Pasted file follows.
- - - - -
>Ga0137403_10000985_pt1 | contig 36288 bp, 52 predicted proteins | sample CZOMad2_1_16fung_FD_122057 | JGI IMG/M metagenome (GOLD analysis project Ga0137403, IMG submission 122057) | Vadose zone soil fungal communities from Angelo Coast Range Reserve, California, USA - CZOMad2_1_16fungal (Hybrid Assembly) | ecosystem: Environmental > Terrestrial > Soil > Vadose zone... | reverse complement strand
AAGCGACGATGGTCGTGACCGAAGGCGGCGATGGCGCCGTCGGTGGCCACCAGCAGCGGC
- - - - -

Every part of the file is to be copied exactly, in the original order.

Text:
>Ga0137403_10000985_pt1 | contig 36288 bp, 52 predicted proteins | sample CZOMad2_1_16fung_FD_122057 | JGI IMG/M metagenome (GOLD analysis project Ga0137403, IMG submission 122057) | Vadose zone soil fungal communities from Angelo Coast Range Reserve, California, USA - CZOMad2_1_16fungal (Hybrid Assembly) | ecosystem: Environmental > Terrestrial > Soil > Vadose zone... | reverse complement strand
AAGCGACGATGGTCGTGACCGAAGGCGGCGATGGCGCCGTCGGTGGCCACCAGCAGCGGC